Gag Gifts that were No Joke

Christmas cup and Bible


I love Christmas time. Christmas is a holiday that literally hangs in the air, like a morning mist. Can you smell the pine drifting through the house, the cookies in the oven, the hot chocolate being poured, or homemade eggnog being concocted? Bright red bows adorn wreaths on front doors, colored lights and ornaments glisten on Christmas trees, fireplaces crackle, and cheerful banners line the street lights on Main Street, USA.
Most of all, I love something else that hangs in the air at Christmas time: anticipation. The anticipation of the season:  children squealing in delight at the prospect of receiving their favorite gifts, the joyful voices that blend together when everyone talks at the same time at family gatherings, Christmas Carols that waft through the air, the spirit of giving that covers us all like a warm blanket, and of course, family traditions.
The older I get, the more I realize just how much my life has been influenced by my family and our family traditions at Christmas time. One in particular.
My Uncle Jim would arrive for dinner every Christmas Eve wearing a Santa hat perched on his forehead at a slight forward angle, a duffel bag slung over his shoulder. Before dinner, he would unzip the bag and display his treasures under the tree—gag gifts haphazardly wrapped, not in holiday wrapping paper, but in old newspapers—signifying their value—or lack thereof.
My family consisted of my father, my five siblings, two uncles, Jim and Joe, and me. My mother was conspicuously missing. She had died prematurely of cancer at age 45 leaving my father alone to raise their six children. My uncles, on my mother’s side, both confirmed bachelors, were especially helpful to my father every Christmas.
Dinner was what you would expect from two bachelors and a widower. It was a simple affair consisting of Uncle Joe’s hamburgers, so named for his secret recipe, and the fact that he was the only one that could cook them—or was allowed to cook them. Throw in some potato chips and non-descript, store-bought coleslaw and that was our no-frills Christmas Eve dinner.
After dinner, we would all gather around the tree and Uncle Jim would slip on his Santa hat again and pass out his gag gifts. Every gift was unique and depicted a current interest in the life of each recipient. Taped to each gift was a handwritten poem that focused on the recipient’s interest and hinted at how the gift complemented that interest. Naturally, we attempted in vain to guess what each gift was before it was unwrapped. Our pathetic guesses added to the joy, laughter, and chaos of our gift opening ceremony.
Over the years, as our family grew, he was eventually writing poems and curating gag gifts for our spouses as well. Every Christmas, the tradition became more difficult to pull off, yet he faithfully executed it with passion and precision for over twenty years. It was a lesson in creativity. But it was more than that, it was a lesson in commitment.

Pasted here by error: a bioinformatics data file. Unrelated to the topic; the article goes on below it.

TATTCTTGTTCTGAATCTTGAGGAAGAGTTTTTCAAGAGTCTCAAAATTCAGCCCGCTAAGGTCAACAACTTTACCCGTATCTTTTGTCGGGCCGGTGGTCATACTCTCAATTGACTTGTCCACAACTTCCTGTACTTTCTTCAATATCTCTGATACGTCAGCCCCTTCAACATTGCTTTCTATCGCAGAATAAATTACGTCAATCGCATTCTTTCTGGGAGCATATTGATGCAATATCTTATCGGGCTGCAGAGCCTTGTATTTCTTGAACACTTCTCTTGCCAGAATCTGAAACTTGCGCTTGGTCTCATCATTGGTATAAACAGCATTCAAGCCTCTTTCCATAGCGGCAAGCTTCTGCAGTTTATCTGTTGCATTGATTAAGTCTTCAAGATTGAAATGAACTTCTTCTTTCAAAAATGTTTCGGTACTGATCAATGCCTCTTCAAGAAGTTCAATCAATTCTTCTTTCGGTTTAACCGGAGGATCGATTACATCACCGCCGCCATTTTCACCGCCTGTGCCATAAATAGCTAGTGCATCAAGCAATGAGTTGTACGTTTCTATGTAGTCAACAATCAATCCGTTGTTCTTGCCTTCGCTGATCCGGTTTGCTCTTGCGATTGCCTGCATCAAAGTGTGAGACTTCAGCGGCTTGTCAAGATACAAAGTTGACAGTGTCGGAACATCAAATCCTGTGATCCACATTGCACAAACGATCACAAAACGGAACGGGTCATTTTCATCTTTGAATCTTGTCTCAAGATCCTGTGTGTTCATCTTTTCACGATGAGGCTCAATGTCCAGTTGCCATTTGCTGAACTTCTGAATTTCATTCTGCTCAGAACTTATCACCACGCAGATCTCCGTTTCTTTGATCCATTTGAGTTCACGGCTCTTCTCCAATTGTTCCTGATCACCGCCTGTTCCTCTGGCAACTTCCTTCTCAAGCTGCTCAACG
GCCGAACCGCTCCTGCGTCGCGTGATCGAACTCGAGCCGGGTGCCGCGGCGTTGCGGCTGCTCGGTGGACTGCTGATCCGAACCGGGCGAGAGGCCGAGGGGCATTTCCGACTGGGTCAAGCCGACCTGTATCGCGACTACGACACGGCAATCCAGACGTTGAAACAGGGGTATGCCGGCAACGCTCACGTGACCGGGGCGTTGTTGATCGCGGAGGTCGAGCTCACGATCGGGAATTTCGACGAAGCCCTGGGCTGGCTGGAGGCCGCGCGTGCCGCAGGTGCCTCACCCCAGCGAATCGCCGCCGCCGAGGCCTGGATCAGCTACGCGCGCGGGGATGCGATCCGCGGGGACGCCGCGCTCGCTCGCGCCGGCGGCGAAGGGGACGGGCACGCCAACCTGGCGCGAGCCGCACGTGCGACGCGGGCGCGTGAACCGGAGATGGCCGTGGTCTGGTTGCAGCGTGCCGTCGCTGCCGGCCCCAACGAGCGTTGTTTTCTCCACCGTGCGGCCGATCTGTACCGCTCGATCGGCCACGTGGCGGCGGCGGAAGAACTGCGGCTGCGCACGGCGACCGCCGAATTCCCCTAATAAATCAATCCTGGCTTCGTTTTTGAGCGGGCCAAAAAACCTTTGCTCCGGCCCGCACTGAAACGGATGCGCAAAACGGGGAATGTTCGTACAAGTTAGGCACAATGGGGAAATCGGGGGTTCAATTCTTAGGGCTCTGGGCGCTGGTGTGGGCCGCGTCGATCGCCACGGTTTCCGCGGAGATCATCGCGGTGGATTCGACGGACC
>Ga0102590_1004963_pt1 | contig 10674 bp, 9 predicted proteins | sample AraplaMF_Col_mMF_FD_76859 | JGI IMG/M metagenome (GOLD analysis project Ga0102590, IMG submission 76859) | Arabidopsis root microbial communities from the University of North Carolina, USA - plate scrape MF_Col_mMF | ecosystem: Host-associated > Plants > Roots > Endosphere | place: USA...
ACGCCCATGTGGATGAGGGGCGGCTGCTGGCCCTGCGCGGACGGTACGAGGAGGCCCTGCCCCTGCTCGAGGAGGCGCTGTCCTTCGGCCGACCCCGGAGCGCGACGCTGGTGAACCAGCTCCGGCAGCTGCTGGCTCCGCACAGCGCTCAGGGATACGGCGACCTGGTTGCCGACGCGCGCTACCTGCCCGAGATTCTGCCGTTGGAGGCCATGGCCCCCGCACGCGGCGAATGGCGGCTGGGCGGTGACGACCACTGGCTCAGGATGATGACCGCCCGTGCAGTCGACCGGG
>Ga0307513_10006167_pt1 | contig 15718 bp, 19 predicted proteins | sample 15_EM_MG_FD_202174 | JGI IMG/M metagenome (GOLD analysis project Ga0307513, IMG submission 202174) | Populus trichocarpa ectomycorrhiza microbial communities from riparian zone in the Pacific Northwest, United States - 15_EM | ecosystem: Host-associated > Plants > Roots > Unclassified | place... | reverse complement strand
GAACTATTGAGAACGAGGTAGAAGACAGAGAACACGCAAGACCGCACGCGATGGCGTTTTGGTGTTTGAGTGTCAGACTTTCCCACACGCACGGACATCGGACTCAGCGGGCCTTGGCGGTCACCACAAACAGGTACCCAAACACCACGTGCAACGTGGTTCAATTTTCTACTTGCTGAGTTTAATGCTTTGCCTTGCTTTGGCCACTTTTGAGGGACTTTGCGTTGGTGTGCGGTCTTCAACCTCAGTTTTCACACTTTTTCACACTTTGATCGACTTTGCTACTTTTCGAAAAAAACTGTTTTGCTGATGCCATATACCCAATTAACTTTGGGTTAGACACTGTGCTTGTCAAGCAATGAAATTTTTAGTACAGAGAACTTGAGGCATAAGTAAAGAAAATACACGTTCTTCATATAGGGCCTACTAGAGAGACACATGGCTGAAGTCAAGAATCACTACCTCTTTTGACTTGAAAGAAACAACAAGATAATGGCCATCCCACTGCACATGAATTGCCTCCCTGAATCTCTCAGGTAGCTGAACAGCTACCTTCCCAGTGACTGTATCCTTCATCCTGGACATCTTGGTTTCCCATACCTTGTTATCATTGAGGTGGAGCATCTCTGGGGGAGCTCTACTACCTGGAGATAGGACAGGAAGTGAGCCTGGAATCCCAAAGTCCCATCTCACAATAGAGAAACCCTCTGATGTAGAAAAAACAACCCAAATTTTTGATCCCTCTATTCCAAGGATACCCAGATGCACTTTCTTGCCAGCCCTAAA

When I reflect on this period of his life, he should not have had time for this exercise—especially at the busiest time of year. Not bad for a guy whose day job was president of a small publishing company that published a popular national family magazine, named Ideals.
In the busyness of life, we usually don’t find time to reflect on how our life has been shaped by others. When it came to this Christmas Eve tradition, the life lessons were not wasted on me and I learned more from the giver—than the gifts.

“We make a living by what we get;
we make a life by what we give.”

                                                                                  Winston Churchill
I learned simple pleasures are precious treasures. Simple things, like gag gifts—wrapped in newspaper—can be among the most enduring and memorable gifts we ever receive. Through these silly gifts, I realized the “time invested” was worth more to me than “dollars invested.” Every Christmas, his gag gift was one more investment in my emotional bank account, one more deposit in my memory bank.
This tradition reinforced how Christmas can bond a family. As a company president, my uncle traveled around the globe—and, as a bachelor, he could have traveled at Christmas time to exotic locations and warmer climates with his colleagues. Instead, he never missed being home for Christmas with family. His life was a testimony to a fundamental truth: family makes Christmas feel like Christmas.
He unknowingly taught me that regardless of your achievements in life, never forget who you are. It often astonished my siblings and me that we could find our uncle, this corporate executive, crossing town on a bike, committed to planting flowers, gardening, taking a daily walk, living below his means, and volunteering to teach inmates and disadvantaged children how to read. Despite his success in business, he never forgot who he was.
It makes sense, I suppose, that as Christmas nears, I still feel the void of my uncle’s passing. The void of a tradition I once felt would never end. The void of a man that not only brought gag gifts every year, but something more, something enduring:  the “anticipated joy” of opening them together—as a family.
It was a simple Christmas tradition centered around gag gifts. Gag gifts that, in my life, were no joke.


SOMETHING TO CHEW ON: What is your favorite Christmas tradition? What new tradition might you introduce this year? Let me know.



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